Atlanta architect Joseph Amisano, FAIA died on Saturday April 12. A partner of the firm Toombs, Amisano, & Wells, his work defined the progressive period of post-WWII Atlanta.
Born in New York City, Amisano went on to study at Pratt Institute, where he received his Bachelors (1940) and Masters of Architecture degrees (1941). His early practice was in the Manhattan firms of Sanders & Breck and Harrison, Abramowitz & Fouilhoux. In 1942, a job designing facilities for Pan-Am airways brought him to Brazil, where he had his first experience with the built work of Oscar Niemeyer. In 1950, he travelled throughout Europe and the Mediterranean as a recipient of the prestigious Rome Prize.
In 1954, Amisano joined the partnership of Toombs & Wells in Atlanta. Toomb’s reputation for modern design had previously been established through such projects as the 1947 Atlanta Rich’s department store expansion- a four-story steel and glass structure known as the “Crystal Bridge”. Following Amisano’s partnership, the firm gained the commission for the Lenox Square Shopping Center [1954-, altered]. Completed in 1959, the original open-air arcade with its expressive concrete canopy became a central feature of the suburban annexation and growth of metropolitan Atlanta.
In the 1960s, Amisano’s design work included the Visual Arts Center (1962) [now Lamar Dodd School of Art] for the University of Georgia, the original Fernbank Science Center (1963-5), and the Atlanta Memorial Arts Center (1965-8) [altered]. The John Knox Church (1964-5) was one of Amisano’s most celebrated Atlanta projects and won the 1967 AIA Award, the only church in the nation honored that year. Located on Powers Ferry Road, the church was designed as an intimately scaled response to its residential context. The main sanctuary was anchored by a low square base of rough-hewn stone, topped by a high pitched shingled roof. The exterior’s modest use of material belied an expansive interior defined by a timbered roof frame channeling natural light from openings above the altar.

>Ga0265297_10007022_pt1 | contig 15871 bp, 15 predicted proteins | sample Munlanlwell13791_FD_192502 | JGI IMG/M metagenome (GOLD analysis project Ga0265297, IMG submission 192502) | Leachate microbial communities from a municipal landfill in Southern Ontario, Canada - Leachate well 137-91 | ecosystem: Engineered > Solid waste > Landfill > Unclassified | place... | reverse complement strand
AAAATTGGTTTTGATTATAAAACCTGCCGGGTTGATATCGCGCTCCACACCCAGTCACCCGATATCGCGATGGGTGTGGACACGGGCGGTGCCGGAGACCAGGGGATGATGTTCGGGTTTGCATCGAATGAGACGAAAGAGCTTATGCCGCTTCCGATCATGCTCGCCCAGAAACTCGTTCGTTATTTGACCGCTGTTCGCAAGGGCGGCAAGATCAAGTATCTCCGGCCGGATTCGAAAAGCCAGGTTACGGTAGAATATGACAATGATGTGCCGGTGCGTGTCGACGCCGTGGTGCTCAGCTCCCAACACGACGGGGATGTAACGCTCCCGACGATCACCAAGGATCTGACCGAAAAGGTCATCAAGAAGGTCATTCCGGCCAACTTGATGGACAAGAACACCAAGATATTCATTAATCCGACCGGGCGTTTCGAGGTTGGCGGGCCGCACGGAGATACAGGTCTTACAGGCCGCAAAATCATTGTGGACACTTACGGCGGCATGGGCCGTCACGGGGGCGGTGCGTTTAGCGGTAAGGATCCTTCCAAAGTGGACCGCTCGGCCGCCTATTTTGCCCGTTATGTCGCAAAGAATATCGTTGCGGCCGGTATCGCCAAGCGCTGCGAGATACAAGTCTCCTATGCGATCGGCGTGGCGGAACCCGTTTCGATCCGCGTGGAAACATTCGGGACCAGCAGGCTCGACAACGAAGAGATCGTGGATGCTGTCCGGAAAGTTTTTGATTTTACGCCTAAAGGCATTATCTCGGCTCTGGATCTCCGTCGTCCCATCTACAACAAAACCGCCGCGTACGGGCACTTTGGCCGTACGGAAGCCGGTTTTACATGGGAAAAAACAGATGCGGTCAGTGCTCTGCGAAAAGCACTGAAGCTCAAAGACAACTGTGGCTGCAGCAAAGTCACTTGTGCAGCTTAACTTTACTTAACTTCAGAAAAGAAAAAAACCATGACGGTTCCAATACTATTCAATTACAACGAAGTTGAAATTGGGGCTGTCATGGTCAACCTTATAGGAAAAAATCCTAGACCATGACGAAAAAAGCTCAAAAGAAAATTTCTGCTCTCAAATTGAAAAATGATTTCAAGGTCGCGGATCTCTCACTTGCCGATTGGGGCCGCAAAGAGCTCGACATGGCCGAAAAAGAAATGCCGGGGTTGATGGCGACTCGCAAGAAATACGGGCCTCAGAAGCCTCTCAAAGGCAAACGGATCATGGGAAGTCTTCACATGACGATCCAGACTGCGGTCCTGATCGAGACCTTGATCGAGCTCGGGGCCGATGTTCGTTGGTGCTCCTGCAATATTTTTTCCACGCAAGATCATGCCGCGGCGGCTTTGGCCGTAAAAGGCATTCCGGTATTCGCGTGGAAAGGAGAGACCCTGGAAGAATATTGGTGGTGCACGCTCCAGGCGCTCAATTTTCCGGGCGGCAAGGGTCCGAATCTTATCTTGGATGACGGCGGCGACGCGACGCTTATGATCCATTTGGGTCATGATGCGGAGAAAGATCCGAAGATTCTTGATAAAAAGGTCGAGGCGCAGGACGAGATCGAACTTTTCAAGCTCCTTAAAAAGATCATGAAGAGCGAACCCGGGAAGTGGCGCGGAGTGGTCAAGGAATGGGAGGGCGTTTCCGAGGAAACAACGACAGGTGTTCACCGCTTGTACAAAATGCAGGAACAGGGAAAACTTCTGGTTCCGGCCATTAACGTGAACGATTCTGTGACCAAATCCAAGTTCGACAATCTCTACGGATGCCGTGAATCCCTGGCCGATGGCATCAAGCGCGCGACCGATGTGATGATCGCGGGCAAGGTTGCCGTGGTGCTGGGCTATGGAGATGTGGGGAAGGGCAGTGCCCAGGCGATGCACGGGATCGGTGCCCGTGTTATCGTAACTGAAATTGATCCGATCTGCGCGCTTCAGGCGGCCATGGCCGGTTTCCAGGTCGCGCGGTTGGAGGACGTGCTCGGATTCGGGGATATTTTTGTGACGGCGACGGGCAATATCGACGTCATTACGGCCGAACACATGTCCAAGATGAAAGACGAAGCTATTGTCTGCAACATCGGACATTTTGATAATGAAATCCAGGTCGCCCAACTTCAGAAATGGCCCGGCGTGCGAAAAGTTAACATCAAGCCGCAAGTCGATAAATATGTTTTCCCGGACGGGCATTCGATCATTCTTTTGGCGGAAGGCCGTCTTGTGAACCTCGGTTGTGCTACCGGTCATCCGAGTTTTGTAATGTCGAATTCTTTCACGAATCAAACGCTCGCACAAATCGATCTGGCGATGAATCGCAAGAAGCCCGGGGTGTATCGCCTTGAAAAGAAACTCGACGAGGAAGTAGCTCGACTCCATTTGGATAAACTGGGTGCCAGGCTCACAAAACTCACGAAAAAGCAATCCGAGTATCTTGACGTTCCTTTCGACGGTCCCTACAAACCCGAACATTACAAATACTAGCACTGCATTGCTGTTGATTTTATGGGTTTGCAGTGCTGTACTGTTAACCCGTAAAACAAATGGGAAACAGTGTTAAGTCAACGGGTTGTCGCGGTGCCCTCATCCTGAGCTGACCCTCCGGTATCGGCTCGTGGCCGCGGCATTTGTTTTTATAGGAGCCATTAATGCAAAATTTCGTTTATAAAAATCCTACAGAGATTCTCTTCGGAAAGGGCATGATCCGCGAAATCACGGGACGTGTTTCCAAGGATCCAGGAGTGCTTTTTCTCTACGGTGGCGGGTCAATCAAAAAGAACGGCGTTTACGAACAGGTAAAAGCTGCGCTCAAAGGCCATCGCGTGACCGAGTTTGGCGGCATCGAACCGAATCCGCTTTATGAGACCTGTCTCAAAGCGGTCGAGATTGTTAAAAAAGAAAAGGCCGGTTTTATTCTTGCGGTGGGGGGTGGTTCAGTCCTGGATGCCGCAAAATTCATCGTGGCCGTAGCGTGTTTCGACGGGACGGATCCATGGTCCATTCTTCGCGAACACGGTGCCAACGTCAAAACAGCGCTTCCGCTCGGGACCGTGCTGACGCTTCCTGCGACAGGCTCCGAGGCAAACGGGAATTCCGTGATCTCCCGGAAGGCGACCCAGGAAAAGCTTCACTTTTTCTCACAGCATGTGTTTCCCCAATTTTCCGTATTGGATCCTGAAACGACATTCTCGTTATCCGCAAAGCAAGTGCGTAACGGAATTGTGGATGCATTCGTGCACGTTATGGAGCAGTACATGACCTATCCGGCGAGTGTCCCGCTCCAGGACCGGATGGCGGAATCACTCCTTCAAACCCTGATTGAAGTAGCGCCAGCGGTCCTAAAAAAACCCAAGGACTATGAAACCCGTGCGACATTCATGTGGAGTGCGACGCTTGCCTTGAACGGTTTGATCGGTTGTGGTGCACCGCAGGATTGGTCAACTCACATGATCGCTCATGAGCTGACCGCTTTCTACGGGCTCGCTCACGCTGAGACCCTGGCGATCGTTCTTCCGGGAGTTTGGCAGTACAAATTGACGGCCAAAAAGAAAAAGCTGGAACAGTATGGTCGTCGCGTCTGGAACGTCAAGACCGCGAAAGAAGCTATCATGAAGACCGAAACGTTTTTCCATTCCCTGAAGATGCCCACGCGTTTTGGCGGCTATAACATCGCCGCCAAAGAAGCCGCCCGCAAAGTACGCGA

Amisano was recognized as one of the dominant urban form givers of 1960s-80s Atlanta. He remodeled the Federal Reserve Bank downtown and added a garden plaza in the early 1960s. His 148 Cain Street Building and Northside 75/Beta Buildings were not atypical of the period, but his Cities Services Building (1968-70) at the edge of Lenox Square was a refined and taut exercise in late Modern office building design, standing out from the crowd of speculative office towers and commercial architecture in a fast developing city. Amisano’s Peachtree Summit Building of 1975-8, with its open corner balconies exposing to view the building’s powerful structural features of post and slab, became a prominent Atlanta landmark rising above the downtown expressway. And underground, Amisano made an asset of the raw rock and exposed earth walls of his Peachtree MARTA station of 1975-82 which became one of the most notable public spaces in the transportation system. Rugged dynamited geology is juxtaposed to the sweeping architectural vault and high technology of the rail tracks and to the steepest and longest escalators in the South, all masterfully composed within this notable rapid rail station.
In the 1980s, Amisano’s work with the firm included the Robert Woodruff Library at the Atlanta University Center serving Atlanta’s traditional black colleges, and the Second Church of Christ Scientist, Atlanta (1984-6) a poetic expression of light constructed in reinforced concrete (featured in Docomomo’s Fall 2007 Newsletter). Following retirement from his firm, Amisano remained active in design, as evidenced by a colorful proposal for a Cabbagetown Atlanta home in 2004. In that year, Amisano was featured in a public roundtable of Atlanta’s early Modernist architects, co-sponsored by Docomomo’s Georgia Chapter at the Atlanta History Center.
To the extent that an architect may change the face of a city, Amisano’s impact on Atlanta may be said to have been substantial. He designed some of Atlanta’s best known works of the period, an era labeled Late Modern and Brutalist, and the range of this work is noteworthy.
Contributed by Jon Buono and Robert Craig, PhD